The Water Lover’s Guide to Arkansas

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With thousands of miles of meandering rivers and streams, steamy thermal hot springs, and an impressive collection of lakes, Arkansas beckons to anyone seeking adventure on or in the water. In fact, there’s so much variety, it can be hard to know where to start. We talked to Travis Napper, director of Arkansas Tourism, who gave us the scoop on all the aquatic experiences this inland treasure has to offer. Anglers, paddlers, sailors, and outdoor adventurers, listen up. 

Outside: Where should water lovers start their Arkansas trip planning?

Travis Napper: Whether you enjoy fishing, paddling, swimming, or relaxing on the lake, Arkansas has something for everyone who loves the water. Every Arkansas adventure should start with a visit to the official Arkansas Tourism website to learn about all the state’s waterways, water activities, and more. 

On the water in Arkansas
Arkansas beckons to anyone seeking adventure on or in the water. (Photo: Arkansas Tourism)

What are some of the best lakes to visit in Arkansas?

In the Ozark Mountains, Bull Shoals Lake is famous for its world-class fishing. Other lakes in this region include Greers Ferry, Norfork, Beaver, and Dardanelle. The Ouachita Mountains are home to lakes like DeGray, Greeson, Hamilton, Catherine, and Ouachita—collectively known as the Diamond Lakes. In southern Arkansas, Millwood and White Oak are also popular lakes to visit. 

Located in the flat delta lands of southeastern Arkansas, Lake Chicot is a natural wonder. A 20-mile-long former channel of the Mississippi River, the lake has claimed the titles of the biggest oxbow lake in North America and Arkansas’s largest natural lake. If you want to take in Lake Chicot’s beauty, the All-American Great River Road National Scenic Byway travels along some of its shoreline. 

Why is Arkansas a bucket-list destination for anglers?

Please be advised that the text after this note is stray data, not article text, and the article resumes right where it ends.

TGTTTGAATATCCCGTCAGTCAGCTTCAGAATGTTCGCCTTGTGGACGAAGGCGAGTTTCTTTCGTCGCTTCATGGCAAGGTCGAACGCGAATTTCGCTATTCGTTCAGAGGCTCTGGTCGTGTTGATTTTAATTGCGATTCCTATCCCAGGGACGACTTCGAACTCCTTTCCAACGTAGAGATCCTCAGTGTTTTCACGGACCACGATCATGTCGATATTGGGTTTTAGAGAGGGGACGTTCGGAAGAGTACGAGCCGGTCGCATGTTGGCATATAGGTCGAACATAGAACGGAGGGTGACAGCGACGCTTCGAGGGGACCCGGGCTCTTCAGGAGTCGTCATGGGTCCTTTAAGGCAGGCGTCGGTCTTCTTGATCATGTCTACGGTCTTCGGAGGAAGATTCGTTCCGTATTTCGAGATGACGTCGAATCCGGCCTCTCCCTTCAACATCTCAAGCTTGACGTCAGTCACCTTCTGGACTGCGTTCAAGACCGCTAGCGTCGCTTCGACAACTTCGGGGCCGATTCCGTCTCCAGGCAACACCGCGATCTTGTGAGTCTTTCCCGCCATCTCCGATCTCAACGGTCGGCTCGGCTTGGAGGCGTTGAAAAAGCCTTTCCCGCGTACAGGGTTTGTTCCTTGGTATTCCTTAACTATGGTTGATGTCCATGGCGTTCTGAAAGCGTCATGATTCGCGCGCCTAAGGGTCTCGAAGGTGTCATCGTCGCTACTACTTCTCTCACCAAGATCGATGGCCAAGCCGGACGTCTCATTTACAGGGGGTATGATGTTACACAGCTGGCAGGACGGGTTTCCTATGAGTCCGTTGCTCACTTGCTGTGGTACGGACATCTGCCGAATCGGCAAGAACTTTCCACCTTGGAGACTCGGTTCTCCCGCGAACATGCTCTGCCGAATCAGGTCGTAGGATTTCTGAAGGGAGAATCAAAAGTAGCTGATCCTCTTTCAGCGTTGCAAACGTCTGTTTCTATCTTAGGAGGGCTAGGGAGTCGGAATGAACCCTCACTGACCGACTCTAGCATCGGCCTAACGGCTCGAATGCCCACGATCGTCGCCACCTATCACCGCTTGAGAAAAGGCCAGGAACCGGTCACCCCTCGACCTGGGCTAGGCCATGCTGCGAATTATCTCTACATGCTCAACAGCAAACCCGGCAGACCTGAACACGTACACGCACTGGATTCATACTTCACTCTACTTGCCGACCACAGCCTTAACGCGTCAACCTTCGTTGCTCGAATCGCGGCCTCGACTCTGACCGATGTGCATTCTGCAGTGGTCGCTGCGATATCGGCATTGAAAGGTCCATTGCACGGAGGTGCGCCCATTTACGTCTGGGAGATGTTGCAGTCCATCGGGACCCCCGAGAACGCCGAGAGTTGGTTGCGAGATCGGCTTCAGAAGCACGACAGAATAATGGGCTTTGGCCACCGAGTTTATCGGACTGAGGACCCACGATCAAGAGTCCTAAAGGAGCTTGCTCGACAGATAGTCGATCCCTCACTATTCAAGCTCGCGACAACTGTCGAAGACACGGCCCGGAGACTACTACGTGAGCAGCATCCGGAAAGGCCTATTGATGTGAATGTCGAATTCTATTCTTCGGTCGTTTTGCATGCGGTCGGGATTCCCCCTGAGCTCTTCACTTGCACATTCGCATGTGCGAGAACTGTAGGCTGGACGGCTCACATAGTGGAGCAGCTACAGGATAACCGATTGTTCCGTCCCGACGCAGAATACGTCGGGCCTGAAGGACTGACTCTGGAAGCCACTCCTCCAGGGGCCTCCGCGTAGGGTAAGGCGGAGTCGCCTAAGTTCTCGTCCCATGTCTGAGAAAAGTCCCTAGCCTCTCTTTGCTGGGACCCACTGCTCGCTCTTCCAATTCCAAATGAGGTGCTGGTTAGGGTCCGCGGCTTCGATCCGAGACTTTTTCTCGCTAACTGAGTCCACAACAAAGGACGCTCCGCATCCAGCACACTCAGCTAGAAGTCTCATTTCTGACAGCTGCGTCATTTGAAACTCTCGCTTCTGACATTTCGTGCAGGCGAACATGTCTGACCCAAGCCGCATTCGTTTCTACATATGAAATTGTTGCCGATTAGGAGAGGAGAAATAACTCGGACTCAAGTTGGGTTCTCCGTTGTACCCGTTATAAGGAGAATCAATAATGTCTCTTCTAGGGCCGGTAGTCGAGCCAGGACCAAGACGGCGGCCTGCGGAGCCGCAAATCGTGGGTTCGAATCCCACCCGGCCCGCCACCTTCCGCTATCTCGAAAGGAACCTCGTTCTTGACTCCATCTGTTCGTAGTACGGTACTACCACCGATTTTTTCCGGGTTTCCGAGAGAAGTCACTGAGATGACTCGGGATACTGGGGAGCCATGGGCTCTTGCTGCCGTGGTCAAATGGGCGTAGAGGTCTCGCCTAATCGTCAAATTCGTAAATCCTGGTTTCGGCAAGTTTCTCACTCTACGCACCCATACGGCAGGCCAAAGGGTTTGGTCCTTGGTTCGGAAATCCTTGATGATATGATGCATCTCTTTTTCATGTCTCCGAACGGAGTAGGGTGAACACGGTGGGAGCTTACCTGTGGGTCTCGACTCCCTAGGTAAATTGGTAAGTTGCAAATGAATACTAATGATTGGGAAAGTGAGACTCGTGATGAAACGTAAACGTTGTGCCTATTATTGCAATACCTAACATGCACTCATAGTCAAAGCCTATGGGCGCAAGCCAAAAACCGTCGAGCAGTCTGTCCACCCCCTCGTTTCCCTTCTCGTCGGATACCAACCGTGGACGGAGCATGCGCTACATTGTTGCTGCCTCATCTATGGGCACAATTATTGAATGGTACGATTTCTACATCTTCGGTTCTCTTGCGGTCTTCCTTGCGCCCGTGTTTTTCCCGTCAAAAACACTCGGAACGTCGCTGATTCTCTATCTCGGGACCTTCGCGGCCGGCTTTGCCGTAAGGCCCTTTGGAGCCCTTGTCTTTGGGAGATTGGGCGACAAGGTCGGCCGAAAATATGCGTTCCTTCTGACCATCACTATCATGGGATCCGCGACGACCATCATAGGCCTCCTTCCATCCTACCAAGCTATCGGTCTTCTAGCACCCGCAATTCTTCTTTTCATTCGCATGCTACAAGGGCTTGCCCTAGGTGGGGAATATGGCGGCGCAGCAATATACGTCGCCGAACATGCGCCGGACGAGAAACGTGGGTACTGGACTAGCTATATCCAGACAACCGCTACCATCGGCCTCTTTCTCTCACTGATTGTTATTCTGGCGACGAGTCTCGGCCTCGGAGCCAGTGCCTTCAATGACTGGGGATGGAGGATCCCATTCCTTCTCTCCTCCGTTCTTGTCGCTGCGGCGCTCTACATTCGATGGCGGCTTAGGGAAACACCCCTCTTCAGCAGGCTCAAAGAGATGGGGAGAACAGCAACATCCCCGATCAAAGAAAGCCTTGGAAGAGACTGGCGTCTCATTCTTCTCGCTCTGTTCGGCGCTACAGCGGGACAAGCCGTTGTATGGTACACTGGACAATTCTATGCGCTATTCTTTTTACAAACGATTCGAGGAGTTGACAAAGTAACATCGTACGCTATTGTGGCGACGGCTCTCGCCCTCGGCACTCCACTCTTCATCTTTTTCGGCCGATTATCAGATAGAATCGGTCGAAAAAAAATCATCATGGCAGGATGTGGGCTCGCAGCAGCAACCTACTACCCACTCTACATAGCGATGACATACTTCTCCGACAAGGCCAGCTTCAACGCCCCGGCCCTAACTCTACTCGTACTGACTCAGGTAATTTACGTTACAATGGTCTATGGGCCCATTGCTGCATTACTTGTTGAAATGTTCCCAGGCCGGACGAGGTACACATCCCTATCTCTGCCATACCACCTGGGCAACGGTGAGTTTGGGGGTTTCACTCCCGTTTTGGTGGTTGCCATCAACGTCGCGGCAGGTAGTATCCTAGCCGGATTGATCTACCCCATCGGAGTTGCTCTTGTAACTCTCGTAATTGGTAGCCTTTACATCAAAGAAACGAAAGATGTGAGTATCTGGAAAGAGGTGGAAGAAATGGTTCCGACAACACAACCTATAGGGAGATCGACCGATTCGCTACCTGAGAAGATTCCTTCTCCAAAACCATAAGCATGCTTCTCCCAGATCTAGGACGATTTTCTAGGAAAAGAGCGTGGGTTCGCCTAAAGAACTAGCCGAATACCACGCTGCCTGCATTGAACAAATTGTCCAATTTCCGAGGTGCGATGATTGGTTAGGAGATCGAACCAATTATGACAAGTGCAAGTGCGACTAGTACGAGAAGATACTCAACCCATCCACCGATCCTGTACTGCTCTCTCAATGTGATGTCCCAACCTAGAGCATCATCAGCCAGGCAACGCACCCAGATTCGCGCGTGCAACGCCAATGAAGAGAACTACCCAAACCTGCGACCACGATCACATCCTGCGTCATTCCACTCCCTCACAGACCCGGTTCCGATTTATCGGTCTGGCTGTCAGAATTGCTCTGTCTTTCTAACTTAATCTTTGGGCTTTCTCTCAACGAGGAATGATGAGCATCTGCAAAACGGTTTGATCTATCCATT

Arkansas is home to a variety of trout species, including rainbow, brook, brown, cutthroat, golden, and tiger. Anglers from all over the country travel to Arkansas to fish the White River, where trout fishing is sublime year-round and the fish count per mile is representative of a healthy (and lively) fishery. 

Heber Springs, Little Red River
Arkansas is a trout fishing paradise. (Photo: Arkansas Tourism)

While Arkansas trout fisheries are the most talked about among anglers, the state is also home to other species and waterways. For example, small streams offer opportunities for exciting smallmouth bass action. Plus, with more than 600,000 acres of lakes and 90,000 miles of rivers and streams, anglers have plenty of room to land a trophy and catch freshwater species, such as crappie, walleye, catfish, and stripers.

Where should visitors go to see thermal hot springs? And are there hot springs that allow soaking?

Hot Springs National Park is a must-see attraction. Congress voted to protect the area in 1832, 40 years before Yellowstone became the nation’s first national park. The park received federal recognition as an ecologically unique site because of its namesake features—47 hot springs, all with water at 143 degrees Fahrenheit. These hot springs are the only ones of their kind that are federally managed for public health and consumptive purposes. Visitors can even taste the water at the various jug fountains located around the park. Superior Bathhouse Brewery, located within the national park, makes refreshing craft beers on-site. The main ingredient? Thermal spring water.